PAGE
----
For many years, the twins continued this tradition by maintaining an allotment – though, during lockdown, they moved the production in-house, growing potatoes, garlic, celery and corn in the garden and sharing their recipes, tips and what they learned from Miss Lou with their followers to make their own vegetable gardens at home.
Their followers love their cooking videos on Instagram, showing them how to make their own versions of Frankie and Benny’s dishes or a Nando’s fakeaway. It was something the twins first showcased when they took part in Channel 5’s Shop Smart: Save Money, going head-to-head with another food blogger to cook things as cheaply as possible. Leisa reckons they had the upper hand with their life experience. ‘I’ve lost count of the times we’ve told people they must haggle on price when buying produce in a market place,’ she says. ‘Stall holders expect you to haggle, so give it to them! We never pay what they ask.’
During lockdown, they’ve been shielding due to their diabetes. ‘Nobody expected coronavirus would happen,’ Leisa explains, ‘and food shortage was a frightening issue. Scarcity was something we grew up being mindful of and it’s a lifetime habit to always have cans as backup, buying an extra one on most weekly food shops so if you run out of money you won’t be short of food.’
Though their grandmother passed away in 2011, Jo and Leisa keep her spirit alive by teaching traditional Jamaican cooking to locals. Leisa says, ‘There is a church group club for kids called Pathfinders in our Adventist church, which is a bit like Guides or Scouts. We often cooked for them as well as holding cooking lessons to enable them to gain badges and awards. We taught different age groups everything from knife skills to cake decorating.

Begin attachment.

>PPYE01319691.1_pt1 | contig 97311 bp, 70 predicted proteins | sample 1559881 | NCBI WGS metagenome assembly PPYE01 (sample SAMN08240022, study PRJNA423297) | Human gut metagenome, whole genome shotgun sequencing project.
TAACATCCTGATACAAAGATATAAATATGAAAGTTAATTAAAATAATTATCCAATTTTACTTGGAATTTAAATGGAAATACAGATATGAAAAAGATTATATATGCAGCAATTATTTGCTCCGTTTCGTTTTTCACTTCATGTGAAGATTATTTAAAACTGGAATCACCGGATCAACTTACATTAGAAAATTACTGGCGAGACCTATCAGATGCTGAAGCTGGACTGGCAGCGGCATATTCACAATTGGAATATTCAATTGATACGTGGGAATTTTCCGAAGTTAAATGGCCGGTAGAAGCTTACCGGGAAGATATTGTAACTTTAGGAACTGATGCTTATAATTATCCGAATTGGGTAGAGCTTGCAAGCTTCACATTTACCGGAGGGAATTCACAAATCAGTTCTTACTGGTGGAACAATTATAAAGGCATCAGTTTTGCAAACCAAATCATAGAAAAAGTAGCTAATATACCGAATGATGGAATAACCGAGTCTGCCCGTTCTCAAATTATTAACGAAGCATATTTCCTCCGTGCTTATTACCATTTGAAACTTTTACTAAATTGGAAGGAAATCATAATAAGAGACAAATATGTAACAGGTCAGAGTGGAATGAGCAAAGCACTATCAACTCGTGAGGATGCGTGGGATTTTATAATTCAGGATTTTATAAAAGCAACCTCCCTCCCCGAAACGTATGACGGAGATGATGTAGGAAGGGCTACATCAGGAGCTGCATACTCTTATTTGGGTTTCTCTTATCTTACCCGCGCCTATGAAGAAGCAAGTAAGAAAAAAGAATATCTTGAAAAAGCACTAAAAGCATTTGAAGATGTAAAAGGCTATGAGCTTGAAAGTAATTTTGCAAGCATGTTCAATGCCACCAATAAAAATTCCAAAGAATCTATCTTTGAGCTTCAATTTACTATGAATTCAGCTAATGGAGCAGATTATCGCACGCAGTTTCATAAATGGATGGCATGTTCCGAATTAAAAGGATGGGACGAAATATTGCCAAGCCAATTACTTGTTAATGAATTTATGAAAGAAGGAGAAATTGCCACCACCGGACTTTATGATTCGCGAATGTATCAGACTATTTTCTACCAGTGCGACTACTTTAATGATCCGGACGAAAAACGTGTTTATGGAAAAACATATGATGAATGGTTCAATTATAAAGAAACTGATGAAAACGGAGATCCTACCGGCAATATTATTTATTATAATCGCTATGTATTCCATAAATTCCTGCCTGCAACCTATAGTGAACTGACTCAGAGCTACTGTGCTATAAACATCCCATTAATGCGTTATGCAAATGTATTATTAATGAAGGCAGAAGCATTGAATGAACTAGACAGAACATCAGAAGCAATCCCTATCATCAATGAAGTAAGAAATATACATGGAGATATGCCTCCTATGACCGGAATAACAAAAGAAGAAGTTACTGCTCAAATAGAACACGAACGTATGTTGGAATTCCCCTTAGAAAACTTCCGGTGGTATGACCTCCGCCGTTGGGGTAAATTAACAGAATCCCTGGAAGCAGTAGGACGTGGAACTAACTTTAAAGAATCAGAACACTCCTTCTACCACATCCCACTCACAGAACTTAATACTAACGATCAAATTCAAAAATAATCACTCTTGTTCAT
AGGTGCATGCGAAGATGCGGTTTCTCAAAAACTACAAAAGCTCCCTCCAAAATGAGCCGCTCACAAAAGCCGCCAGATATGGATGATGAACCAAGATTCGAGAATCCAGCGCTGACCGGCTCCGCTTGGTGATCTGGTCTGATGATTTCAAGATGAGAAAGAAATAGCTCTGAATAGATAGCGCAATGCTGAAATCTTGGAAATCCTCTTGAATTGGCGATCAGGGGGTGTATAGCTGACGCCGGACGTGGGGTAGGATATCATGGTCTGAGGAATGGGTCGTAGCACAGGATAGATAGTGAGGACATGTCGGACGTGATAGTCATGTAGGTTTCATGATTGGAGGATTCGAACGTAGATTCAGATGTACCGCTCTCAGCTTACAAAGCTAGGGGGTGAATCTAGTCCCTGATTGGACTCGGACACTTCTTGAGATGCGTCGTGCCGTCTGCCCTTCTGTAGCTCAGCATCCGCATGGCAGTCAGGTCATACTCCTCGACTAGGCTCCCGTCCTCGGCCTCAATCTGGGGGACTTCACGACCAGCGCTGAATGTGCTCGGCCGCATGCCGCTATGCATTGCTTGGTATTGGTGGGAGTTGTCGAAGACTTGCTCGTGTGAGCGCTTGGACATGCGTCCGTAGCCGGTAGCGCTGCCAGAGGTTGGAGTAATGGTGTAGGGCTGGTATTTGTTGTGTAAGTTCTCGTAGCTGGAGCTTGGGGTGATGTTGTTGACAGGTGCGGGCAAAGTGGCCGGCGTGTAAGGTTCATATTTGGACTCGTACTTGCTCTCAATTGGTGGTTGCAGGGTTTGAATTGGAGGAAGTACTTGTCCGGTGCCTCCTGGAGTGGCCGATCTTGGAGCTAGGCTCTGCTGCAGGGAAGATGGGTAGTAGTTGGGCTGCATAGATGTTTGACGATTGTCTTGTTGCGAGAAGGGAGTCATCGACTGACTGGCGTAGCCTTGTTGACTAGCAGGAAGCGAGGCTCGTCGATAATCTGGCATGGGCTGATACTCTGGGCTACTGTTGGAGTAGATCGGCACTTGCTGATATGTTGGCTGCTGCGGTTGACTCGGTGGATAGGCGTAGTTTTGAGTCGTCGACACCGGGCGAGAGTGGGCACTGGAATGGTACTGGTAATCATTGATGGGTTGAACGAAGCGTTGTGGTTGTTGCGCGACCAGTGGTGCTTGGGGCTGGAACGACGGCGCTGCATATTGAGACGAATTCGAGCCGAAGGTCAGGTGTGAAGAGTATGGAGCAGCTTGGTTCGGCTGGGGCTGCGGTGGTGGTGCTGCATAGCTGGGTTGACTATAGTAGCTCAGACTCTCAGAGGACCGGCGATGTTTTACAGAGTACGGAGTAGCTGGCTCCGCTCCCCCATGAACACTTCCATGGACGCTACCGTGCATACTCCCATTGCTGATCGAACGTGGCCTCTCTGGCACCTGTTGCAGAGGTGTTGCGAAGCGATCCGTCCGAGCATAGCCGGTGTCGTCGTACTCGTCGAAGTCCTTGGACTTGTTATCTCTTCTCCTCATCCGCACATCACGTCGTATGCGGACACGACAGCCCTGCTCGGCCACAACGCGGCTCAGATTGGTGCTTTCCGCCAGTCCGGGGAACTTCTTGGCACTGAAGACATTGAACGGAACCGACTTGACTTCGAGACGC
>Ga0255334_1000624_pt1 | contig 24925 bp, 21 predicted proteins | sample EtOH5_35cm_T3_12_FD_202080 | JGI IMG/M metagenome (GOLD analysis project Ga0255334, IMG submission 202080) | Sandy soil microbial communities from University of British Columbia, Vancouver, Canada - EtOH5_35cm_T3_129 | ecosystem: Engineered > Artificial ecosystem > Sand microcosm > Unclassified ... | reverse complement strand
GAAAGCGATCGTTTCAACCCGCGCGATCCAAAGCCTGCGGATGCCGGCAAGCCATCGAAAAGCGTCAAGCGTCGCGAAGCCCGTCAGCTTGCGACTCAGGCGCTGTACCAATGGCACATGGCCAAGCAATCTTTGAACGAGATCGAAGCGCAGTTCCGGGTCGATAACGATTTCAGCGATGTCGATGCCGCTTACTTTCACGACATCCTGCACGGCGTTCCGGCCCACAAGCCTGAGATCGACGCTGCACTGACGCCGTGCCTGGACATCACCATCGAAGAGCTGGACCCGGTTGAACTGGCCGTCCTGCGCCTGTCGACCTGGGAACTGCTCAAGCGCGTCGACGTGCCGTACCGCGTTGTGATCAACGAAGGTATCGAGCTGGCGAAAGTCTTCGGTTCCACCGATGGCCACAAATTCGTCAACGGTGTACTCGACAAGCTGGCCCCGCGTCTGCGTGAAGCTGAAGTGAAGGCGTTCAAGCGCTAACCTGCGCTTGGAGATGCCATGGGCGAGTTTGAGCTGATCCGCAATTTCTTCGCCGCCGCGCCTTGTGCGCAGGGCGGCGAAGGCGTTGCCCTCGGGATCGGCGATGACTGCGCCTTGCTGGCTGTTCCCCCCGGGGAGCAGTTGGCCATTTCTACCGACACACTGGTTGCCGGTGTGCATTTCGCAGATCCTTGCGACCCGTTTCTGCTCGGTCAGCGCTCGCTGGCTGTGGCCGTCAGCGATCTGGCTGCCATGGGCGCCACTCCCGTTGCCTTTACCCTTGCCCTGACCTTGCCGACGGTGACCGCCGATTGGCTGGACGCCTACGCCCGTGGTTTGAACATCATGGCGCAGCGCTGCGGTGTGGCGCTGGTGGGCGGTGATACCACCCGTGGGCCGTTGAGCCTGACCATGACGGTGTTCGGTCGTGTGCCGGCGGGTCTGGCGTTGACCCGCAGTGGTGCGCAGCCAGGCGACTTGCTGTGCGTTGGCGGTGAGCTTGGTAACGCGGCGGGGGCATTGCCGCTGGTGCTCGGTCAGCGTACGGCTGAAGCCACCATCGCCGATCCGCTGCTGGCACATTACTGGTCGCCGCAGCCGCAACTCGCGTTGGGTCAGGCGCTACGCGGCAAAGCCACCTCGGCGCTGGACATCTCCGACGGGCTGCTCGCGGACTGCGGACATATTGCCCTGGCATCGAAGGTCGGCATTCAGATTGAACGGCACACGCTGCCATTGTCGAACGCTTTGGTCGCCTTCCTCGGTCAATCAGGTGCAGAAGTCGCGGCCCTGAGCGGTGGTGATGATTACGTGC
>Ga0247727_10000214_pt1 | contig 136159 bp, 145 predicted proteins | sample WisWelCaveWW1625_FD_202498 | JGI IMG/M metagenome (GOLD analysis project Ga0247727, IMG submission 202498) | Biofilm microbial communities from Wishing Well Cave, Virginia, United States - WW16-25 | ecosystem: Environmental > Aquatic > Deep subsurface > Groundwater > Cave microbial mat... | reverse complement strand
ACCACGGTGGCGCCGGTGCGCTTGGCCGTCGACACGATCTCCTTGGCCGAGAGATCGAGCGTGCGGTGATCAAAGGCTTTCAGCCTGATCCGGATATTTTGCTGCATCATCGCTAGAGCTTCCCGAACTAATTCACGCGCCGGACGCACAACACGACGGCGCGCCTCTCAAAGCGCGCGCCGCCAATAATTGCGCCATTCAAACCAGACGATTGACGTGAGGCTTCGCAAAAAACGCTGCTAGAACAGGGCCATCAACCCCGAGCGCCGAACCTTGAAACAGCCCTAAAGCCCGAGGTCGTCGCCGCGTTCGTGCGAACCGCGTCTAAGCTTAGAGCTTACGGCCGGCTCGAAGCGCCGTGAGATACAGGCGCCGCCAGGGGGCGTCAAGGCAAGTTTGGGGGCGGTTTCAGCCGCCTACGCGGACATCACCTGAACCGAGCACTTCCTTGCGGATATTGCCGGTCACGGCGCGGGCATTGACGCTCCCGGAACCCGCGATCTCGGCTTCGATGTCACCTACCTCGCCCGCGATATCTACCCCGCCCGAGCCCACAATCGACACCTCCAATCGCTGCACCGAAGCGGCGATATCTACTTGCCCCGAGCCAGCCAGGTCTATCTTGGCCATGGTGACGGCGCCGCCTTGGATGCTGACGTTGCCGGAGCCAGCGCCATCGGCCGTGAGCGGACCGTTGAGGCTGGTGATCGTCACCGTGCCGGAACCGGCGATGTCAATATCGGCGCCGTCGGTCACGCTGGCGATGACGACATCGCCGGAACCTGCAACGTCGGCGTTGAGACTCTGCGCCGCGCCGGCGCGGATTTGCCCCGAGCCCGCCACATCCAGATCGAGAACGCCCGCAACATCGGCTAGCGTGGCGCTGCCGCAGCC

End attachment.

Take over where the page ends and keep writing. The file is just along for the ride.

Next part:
‘It’s really special to us to share the legacy of the culture and heritage we’ve spent a lifetime enjoying. It’s the ultimate tribute to Miss Lou.’
Our 5 favourite ingredients
This is a fruit (some class it as a vegetable) that grows on trees
in most gardens in Jamaica. When
fried with vegetables, thyme, onion and salted cod, it forms Jamaica’s national dish.
This is fish that’s preserved by salting, and it’s a good accompaniment to ackees. The fish used is usually cod, but pollock and other types are sometimes used, too.
It can be sold with or without bones.
Scotch bonnet pepper
Often said to be the spiciest pepper on the planet, this is used to flavour popular Caribbean dishes like rice and peas, and stewed meat such
as goat. It’s a vital ingredient in making jerk seasoning. It’s used in the curried goat recipe.
A herb with tiny leaves. Jamaicans love the flavour and use it in all meat dishes. It has a very distinctive flavour, and is usually added near the end of the cooking process. It’s sometimes laid out to dry so that it can be preserved and kept
in jars for later use.
This is a marinade made with thyme, Scotch bonnet peppers, allspice, onion and garlic, and used to make the famous Jamaican jerk chicken. Typically, it’s made at home, but there are more varieties available in shops now thanks to Levi Roots and others like him who have branded theirs.